To correct this generalization in Dynamic Sports Fitness, the Court in Selfspot I expressly overruled Dynamic Sports Fitness "to the limited extent that it held that 'promotion of health' is necessarily intertwined with the charitable mission of a YMCA, such that a complaining small business cannot state a claim under Section 8 by challenging a YMCA's provision of new or expanded commercial health-club type facilities." Selfspot I, 818 A.2d at 593-594 (Emphasis added). Relying upon City of Pittsburgh and Appeal of Sewickley Valley YMCA, the Selfspot I Court instead held that "a YMCA providing health-club facilities primarily to paying customers in competition with similar small businesses may give rise to a valid claim under the Act." Selfspot I, 818 A.2d at 594. Each case must be based on the particular circumstances of the YMCA and its unique situation because all YMCA's are not necessarily the same for Section 8 of the Act, 10 P.S. §378, purposes.
Accordingly, this Court in Selfspot I remanded the case to the trial court to consider evidence of the "precise nature and extent of the uses" of the fitness center. Selfspot I, 818 A.2d at 594.
On remand, a second trial judge granted the Butler Y's motion for summary judgment shortly after the case was listed for trial. The trial court relied on the Selfspot I holding that "promotion of health" may be a charitable purpose "if circumstances warrant," and it quoted the Butler Y Charter for purposes including "[t]o establish and maintain a fellowship rooted in traditional and historical Judeo/Christian principles for the development of healthy spirit, mind and body." Stating that Section 5(b) of the Act, 10 P.S. §375(b) confers charitable status if an institution is organized and operated primarily to fulfill one or a combination of the enumerated purposes, the trial court concluded that having a fitness facility on the premises, especially in conjunction with the other programs offered, was directly related to and assisted the charter purpose of developing a healthy spirit, mind and body. Selfspot filed another appeal which was heard by a panel of this Court.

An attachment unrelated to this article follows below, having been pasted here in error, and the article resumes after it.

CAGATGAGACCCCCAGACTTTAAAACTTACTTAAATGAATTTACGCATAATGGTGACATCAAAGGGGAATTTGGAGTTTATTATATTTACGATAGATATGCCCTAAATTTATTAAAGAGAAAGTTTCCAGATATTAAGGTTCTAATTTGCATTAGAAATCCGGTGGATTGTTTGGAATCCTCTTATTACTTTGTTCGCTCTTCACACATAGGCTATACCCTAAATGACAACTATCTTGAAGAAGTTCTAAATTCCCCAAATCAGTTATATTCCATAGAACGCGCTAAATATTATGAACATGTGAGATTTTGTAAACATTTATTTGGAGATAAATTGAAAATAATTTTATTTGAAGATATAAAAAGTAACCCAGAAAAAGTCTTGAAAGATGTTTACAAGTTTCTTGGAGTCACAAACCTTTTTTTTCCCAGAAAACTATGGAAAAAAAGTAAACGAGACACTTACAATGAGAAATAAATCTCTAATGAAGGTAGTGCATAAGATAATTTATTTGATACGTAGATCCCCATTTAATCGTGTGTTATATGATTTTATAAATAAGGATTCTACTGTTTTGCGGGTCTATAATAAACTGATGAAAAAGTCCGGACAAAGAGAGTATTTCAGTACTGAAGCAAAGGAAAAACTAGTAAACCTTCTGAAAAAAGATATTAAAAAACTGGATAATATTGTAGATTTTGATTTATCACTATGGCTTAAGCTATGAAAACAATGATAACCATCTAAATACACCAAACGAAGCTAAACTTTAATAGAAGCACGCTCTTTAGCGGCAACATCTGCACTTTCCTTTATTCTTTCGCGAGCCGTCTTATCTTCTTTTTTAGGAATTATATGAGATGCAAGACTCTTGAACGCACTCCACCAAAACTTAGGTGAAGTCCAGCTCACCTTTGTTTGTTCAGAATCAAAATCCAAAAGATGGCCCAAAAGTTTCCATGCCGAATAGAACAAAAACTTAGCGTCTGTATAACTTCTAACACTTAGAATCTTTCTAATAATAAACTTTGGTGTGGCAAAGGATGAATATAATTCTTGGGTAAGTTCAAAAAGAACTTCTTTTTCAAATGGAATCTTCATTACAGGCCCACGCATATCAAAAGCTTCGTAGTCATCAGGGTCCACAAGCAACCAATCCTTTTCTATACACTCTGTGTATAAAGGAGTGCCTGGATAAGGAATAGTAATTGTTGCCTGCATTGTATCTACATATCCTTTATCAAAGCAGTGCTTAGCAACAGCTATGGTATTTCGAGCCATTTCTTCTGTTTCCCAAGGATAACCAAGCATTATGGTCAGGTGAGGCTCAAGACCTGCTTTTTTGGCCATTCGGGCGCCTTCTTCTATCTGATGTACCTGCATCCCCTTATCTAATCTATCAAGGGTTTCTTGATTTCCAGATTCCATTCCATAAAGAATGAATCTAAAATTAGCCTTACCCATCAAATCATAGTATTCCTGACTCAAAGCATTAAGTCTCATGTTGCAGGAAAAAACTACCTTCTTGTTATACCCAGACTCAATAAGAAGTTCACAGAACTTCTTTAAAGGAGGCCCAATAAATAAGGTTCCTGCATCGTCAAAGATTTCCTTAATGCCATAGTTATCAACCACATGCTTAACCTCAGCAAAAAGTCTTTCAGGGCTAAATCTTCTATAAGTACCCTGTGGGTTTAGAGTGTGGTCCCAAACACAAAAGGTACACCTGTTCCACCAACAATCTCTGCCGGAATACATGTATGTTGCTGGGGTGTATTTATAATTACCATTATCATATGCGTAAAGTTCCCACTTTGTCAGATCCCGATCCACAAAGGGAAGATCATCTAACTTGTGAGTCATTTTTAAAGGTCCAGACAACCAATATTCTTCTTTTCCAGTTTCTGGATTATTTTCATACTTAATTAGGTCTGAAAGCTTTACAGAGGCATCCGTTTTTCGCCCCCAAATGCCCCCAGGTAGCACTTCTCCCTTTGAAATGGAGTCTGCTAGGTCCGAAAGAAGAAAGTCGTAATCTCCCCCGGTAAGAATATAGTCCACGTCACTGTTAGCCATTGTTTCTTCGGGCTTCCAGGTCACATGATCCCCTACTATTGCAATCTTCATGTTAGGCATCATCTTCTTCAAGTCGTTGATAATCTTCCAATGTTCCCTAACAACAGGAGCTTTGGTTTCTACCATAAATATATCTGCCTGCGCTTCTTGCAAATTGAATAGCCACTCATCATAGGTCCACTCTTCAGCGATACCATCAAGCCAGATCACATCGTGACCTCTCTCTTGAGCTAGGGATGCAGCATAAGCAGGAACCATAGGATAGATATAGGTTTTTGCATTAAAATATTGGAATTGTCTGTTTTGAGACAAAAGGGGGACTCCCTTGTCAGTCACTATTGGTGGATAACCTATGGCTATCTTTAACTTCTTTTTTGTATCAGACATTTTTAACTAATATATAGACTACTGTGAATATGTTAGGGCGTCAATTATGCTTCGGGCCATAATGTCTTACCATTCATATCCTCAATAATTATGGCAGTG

In Selfspot, Inc. v. The Butler County Family YMCA, (No. 2006 C.D. 2005, Pa. Cmwlth. slip opinion, filed July 18, 2006) (Selfspot II), a panel of this Court in an unpublished memorandum opinion again reversed and remanded because the trial court's ruling that the YMCA engaged in other charitable activities on its premises, such as child care and tutoring programs and established its charitable nature and its conclusion that a fitness center assisted in charter purposes "[was] no different from the conclusion in Dynamic Sports Fitness that the fitness activity was 'necessarily intertwined' with the YMCA's other charitable purposes." Selfspot II, at 10. The Court concluded that there were many issues of material fact relating to the precise nature and operation of the proposed fitness center. The Selfspot II decision provided some direction to the trial court on the issues to be considered on remand. It "set the threshold standard for unfair competition as whether a YMCA is primarily providing health club type services to paying customers." Selfspot II, at 8. This Court directed the trial court to (1) consider the "precise nature and operation of the fitness center," (2) determine whether "significant numbers" of members use the YMCA primarily as a fitness center, and (3) determine whether the YMCA provides "substantial amounts of financial assistance or essentially caters to paying customers." Selfspot II, at 11.
In the present controversy, during a five day trial, the parties presented extensive evidence, exhibits and lay and expert witness testimony. The trial court visited both the Fitness Factory and the Schneider Y to observe firsthand the layout and operation of the facilities.
As the party bringing the action Selfspot had the burden of proof. There was no dispute that both the Fitness Factory and the Schneider Y offered the same cardiovascular equipment, free weight and strength training equipment, and the same group exercise and personal training classes. There was also no dispute that the parties draw members from the same geographic area. The parties disagreed, however, to the nature of the use of the fitness center and the role it played in the overall operation of the Schneider Y.
It was Selfspot's position that the vast majority of the Schneider Y's members came from an affluent area; therefore, the entire Schneider YMCA and, consequently, the fitness center, was only used by dues-paying members and the majority of people who participated as members paid the full rate. Selfspot demonstrated through consolidated tax returns for all the Butler County YMCA, Inc.'s (including the Butler Y, the Southwest Butler YMCA and the Schneider Y branches) that a small percentage of members, 7.9%, received financial aid.*fn4 Notes of Testimony, January 3, 2008, (N.T., 1/3/08), at 129-140; R.R. at 184a-186a. Selfspot attempted to show through tax returns that the Schneider Y's financial aid was de minimis in relation to the revenues it generated and the amount of public support it received. Selfspot demonstrated that the Schneider Y had the resources to grant more financial aid than it did.